I always have a soft spot for noodle, no secret about that by now. I’ve been craving for a ramen noodle AND kimchi badly today and decided to whip up this easy kimchi ramen. Like many other noodle soup, a good ramen needs a very good rich broth (and of course a chewy ramen noodles too). When you drink the broth, it actually has good body and smooth. I’ve had some of the best ramen noodles I’ve ever tasted when I lived in Singapore and thank God for the past few years there have been really good ramen shops here in Minnesota too.
When I was reading about ramen noodles, I saw a post at serious eats and I decided I wanted to give it a try. I did some modification to the recipe, but overall it’s pretty satisfying and you don’t need 3 days to brew that broth like the one prepared at the restaurants (at least that’s what I heard). I still make my own chicken stock from scratch. It’s a no brainer and just brew it for 2-3 hours and I had a good gelatinous stock. Of course you don’t have your own gelatinous stock and this bowl of ramen will still turn out delicious.
- 4 tablespoons of cooking oil
- 8 oz of boneless skinless chicken thighs (cut into small bite size)
- Kosher salt
- 1 medium onion (finely diced)
- 1-inch fresh ginger (peeled and minced)
- 5 medium cloves garlic, minced (about 5 teaspoons)
- 3 quarts gelatinous chicken stock (or regular stock if you don't have one)
- 1 packed cup kimchi (chopped) plus 6 tablespoons kimchi liquid
- 3 tablespoons miso
- 2 tablespoons soy sauce
- 4 tablespoons baking soda (if using angel hair pasta)
- 1 lb of angel hair pasta or 4 servings ramen-style noodles
- 4 soft-boiled eggs, halved (use old eggs if possible)
- 2 scallions, white and light green parts only, very thinly sliced
- Place the eggs in the large sauce pan with cover. Fill it with cold water until it covers the eggs
- Bring it to a rolling boil. As soon as it boils. Turn off the heat. Remove it from the stove and cover the pan. The eggs on the picture sat in the covered pan for 4 minutes (kinda runny, which I like). If you want them much firmer, try 6-7 minutes. You'll have to experiment with them to get them right.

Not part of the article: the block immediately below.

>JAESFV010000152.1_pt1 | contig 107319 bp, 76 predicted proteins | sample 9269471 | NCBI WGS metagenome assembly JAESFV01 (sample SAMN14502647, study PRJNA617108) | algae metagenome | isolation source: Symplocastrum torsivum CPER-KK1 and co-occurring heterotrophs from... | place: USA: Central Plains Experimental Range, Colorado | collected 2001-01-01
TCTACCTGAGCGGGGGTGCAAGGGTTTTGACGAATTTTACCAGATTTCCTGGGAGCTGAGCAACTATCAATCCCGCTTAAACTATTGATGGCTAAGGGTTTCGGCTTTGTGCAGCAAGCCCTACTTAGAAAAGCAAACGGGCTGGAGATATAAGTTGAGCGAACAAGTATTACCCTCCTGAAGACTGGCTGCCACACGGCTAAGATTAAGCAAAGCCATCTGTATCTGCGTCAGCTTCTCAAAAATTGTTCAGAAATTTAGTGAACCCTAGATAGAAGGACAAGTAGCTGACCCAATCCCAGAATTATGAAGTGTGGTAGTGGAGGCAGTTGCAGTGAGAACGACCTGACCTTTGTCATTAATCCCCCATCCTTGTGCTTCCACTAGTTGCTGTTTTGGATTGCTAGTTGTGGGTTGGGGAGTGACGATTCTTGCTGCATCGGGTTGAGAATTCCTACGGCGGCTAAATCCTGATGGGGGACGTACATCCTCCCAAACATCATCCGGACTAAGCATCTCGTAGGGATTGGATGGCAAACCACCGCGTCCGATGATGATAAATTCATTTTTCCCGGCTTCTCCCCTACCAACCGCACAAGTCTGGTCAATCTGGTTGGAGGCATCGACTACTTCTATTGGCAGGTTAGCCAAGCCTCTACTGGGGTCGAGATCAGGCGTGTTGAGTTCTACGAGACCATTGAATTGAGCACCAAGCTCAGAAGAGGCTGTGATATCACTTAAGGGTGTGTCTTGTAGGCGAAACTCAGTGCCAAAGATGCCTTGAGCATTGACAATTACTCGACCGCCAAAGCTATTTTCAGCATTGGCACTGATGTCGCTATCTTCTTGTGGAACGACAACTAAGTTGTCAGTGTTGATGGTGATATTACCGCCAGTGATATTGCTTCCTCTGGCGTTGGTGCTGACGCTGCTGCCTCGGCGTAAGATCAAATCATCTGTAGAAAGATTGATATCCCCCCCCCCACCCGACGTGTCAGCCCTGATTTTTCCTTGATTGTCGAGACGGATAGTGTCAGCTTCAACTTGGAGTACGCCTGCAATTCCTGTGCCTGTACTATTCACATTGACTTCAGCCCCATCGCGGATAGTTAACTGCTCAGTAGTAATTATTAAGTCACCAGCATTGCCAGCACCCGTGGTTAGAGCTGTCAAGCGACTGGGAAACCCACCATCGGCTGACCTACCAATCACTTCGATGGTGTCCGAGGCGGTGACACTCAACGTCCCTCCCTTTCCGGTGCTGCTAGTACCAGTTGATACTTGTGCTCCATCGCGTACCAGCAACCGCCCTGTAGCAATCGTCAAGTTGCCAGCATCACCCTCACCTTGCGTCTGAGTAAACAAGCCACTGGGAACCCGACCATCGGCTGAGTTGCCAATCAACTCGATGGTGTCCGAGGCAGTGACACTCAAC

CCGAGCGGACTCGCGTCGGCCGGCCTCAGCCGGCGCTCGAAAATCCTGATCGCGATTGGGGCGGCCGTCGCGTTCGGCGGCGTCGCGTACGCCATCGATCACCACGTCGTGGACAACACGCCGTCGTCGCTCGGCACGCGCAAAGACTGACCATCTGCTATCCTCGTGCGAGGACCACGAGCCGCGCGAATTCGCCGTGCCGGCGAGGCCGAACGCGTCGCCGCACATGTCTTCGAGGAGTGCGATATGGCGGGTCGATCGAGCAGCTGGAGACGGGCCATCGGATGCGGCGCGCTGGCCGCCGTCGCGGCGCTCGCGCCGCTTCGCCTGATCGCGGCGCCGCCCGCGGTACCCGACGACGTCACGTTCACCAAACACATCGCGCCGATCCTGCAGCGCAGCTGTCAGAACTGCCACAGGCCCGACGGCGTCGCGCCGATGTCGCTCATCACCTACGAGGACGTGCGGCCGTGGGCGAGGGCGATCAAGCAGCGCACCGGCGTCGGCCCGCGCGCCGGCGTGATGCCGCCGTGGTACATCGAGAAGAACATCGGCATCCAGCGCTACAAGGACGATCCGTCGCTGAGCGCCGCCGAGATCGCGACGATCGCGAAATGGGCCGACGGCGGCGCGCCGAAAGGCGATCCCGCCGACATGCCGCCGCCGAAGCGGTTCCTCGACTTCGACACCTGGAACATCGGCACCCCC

- Gently use the back of the spoon to crack the shells all over, but don't peel just yet. Transfer them to a bowl of ice cold water and leave them there for about 15 minutes and then peel. You will have a higher chance of peeling the shells smoothly. I have several that still didn't peel as well. I supposed not all of the eggs have the same "age"
- Preheat 2 Tbsp of oil over medium to high heat until shimmering. Add chicken meat and season with salt, and cook, stirring occasionally, until chicken has cooked through and turn opaque, about 5 minutes or so. Dish out and set aside for now
- Add remaining 2 tablespoons oil to saucepan, then add onion, ginger, and garlic. Cook, stirring up any brown bits on bottom of saucepan, until onions are soft and translucent, about 5 minutes.
- Add the chicken stock and bring to a simmer. You can strain the stock if you want to. I just leave it as I don't mind eating the ginger and onion. Stir in kimchi and its liquid, miso, and soy sauce and return to a simmer. Have a taste and season with salt, if needed. Keep it warm while you prepare the noodles
- Bring 4 quarts of salted water to a boil and add baking soda to it. Cook noodles until al dente; drain completely (do not overcook the noodles). The baking soda will help to give the pasta that chewy kind of texture like in traditional ramen noodles. I gave the noodles a quick rinse in cold water to get rid of that "after taste" from the baking soda
- Transfer noodles to large serving bowl and spoon the hot kimchi broth on top. Top each bowl with 2 egg halves, reserved chicken and spring onion and serve immediately
The next time you are craving ramen and already in your pajama or your favorite ramen shop has long queue or it’s not open for whatever reason, or it’s 100 F outside and the humidity is blanketing you all over and you just want to stay inside….whip up your own to tame that craving until you can get to the shop!!!!